Sunday, 29 November 2009

Copenhagen, Baby!

The Copenhagen 4 inspect the giant ball covered in all the delegates handprints and climate statements.
UNICEF UK/2009/Rowan Boase

The Copenhagen 4 have arrived! We’re all really tired from our first day hard at work at the Children’s Climate Forum, but our levels of enthusiasm and excitement are at an all-time high!

We arrived on Friday evening and settled into the youth hostel which is putting every one of the 45 delegations up for the duration of the Forum. We (the boys) found our first friends from another delegation in our roommates, who come from Turkey. They speak good English, which helps!

We got up for a 7.30 breakfast, which is pretty much the earliest I have woken up on a Saturday since I was in the womb. Having headed across to the City Hall (which is an AMAZING building – it looks like it has come straight out of the Middle Ages!), we got to setting up our exhibition stand about UK culture. It was really great to see all the delegations in one room together and to start to mingle. We made loads of really good friends – from Poland, Kiribati (which is pronounced Kiribas), the Maldives, New Zealand, Greenland, Hong Kong and from loads of other places too!

Katie adds her thoughts to a poster.
UNICEF UK/2009/Rowan Boase

We then had a plenary session in which we discussed what was going to happen during the week and had the opportunity to get to know the facilitators a bit. The opening ceremony was an awesome experience – we got to see the best of Danish carol singing and ballet dancing and heard brief speeches from some important local people. The Forum was declared ‘open’ upon the lifting of a giant ball covered in all the delegates’ handprints and their climate statements – it was quite a spectacle!

A tatste of Danish culture at the opening ceremony.
UNICEF UK/2009/Rowan Boase

In the afternoon we got into some more detailed discussion about climate change, COP15 and our role in the climate debate. It is a truly quite profound experience to sit in the midst of 160 young people who, with their widely varying cultures, backgrounds, experiences and thoughts about climate change, have nevertheless congregated with a single-minded aim: to get something done about it. Striking also was the realisation that we in Britain still see climate change as a threat to our futures – having heard a snapshot of others’ experiences of climate change, it is clear that for many of the people we are with, it is a very real and present threat to their communities’ ways of life.

The delegates get to work.
UNICEF UK/2009/Rowan Boase

So having found out a bit more about what the next week holds for us and having made some great new friends, we are really looking forward to having a fantastic Forum. So to sum up, in the words of our Turkish roommates, today was ‘tiring but funky’.

Luke x

Thursday, 26 November 2009

Meeting your local MP

I recently met with my local MP, Peter Luff, after arranging to meet him at his weekly surgery. We discussed my involvement with UNICEF, my local volunteering activities, but also the Conservative policies and his own personal opinions surrounding climate change.

With the General Election fast approaching, it was really valuable to get an insight into the Conservative’s action plan when it comes to the environmental agenda. Their priorities seem to be:
  • The development of ‘smart grid’ and ‘smart meter’ technology
  • Subsidising the insulation of homes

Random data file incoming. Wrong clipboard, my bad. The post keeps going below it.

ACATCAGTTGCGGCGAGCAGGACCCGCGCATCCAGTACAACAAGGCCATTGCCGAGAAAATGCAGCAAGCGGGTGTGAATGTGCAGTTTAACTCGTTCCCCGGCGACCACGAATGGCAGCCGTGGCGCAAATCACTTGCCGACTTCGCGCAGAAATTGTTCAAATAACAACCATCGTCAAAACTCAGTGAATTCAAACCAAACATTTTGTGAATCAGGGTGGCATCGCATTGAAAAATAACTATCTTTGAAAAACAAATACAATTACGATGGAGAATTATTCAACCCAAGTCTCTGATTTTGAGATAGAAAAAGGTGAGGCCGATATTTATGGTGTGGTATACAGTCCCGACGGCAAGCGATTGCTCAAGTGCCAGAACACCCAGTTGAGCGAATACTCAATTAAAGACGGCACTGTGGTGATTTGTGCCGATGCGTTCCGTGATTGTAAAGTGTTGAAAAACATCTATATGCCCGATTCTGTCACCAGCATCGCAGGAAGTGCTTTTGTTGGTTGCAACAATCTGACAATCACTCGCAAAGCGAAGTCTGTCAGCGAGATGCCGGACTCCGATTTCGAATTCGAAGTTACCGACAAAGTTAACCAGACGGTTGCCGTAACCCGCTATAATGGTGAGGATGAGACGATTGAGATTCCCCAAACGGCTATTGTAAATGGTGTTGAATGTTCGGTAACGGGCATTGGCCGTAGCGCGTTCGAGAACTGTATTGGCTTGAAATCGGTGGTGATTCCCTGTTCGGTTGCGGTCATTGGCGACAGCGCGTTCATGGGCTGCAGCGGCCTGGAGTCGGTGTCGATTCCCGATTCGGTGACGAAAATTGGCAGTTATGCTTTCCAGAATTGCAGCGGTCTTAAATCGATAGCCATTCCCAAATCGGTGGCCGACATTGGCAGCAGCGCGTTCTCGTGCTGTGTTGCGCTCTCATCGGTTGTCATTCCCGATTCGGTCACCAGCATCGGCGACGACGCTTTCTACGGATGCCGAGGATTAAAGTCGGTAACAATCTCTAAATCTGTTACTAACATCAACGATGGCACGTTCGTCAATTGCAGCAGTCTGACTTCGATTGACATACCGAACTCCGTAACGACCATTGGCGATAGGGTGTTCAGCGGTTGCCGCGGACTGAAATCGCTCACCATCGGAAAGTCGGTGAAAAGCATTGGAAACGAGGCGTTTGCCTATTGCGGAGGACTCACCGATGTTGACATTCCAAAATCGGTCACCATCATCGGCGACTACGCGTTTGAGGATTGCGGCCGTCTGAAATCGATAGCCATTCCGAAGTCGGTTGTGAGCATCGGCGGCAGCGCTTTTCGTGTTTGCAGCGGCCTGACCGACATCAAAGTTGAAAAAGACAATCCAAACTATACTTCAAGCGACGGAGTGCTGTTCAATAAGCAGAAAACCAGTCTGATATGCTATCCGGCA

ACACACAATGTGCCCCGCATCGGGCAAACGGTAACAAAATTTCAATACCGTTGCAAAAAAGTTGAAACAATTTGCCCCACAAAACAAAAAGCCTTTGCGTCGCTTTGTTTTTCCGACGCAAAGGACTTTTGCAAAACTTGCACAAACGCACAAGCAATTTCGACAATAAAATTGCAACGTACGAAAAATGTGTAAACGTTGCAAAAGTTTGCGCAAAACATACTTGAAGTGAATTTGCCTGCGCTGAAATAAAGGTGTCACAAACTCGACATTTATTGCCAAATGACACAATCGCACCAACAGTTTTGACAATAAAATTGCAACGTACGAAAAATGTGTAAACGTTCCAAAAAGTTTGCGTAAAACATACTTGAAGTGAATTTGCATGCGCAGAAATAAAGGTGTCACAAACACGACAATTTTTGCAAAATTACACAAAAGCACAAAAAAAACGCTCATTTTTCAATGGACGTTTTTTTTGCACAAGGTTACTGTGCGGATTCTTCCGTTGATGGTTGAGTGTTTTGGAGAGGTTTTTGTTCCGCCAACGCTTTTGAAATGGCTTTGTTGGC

• Encouraging the micro-generation of electricity
  • Expanding offshore wind and marine power

Worcestershire, my home county, is relatively forward-looking when it comes to sustainability, achieving the Beacon Award for tackling climate change in 2008-2009. Whilst Peter and I didn’t see eye to eye on some issues, such as wind turbines and nuclear power, it was great that he gave me some of his time – especially given that I am not even of voting age yet!

Architects from Worcestershire County Council working with young people at a design workshop, with the aim of building an eco-community centre in our local area.

In many ways, I felt that Peter did not quite grasp the extent of youth activism on climate change in my local area. This is why it is essential for young people to contact their local MP’s and get their voices heard on such issues. By showing local leaders that we support ambitious climate policies and pledges and reminding them that we will be the ones voting and facing the consequences of climate change, they will soon start to take notice! So here are a few of my top tips for contacting and meeting your local MP:

  1. Have a look at the website ‘They Work For You’ to find out who your local MP is, what they have voted on recently and their main topics of interest.

  2. All MP’s have a personal website where you can find contact details – write them a letter or an email, or even ring them up and see if you can arrange a meeting. They might take a while to respond, but be patient!

  3. Once you’ve got a date, do some research. Have a look at some issues they have campaigned about recently and think about how it’s relevant to you. They will be pleasantly surprised by your initiative and will certainly be more responsive in the discussion.

  4. Relax, act confident and smile! There is no need to be nervous – they are representing you and will appreciate what you have to say.

  5. Thank them for their time, even if the discussion wasn’t that positive.

I hope to get in touch with Peter once I return from Copenhagen, and discuss the outcomes of the Children’s Climate Change Forum and the UN Conference, and what it means for our local area. I hope you feel inspired to take similar action with your local MP and get a positive experience out of it!

Katie x

Thursday, 19 November 2009

Interviewing John Swinney MSP about Climate Change and Young People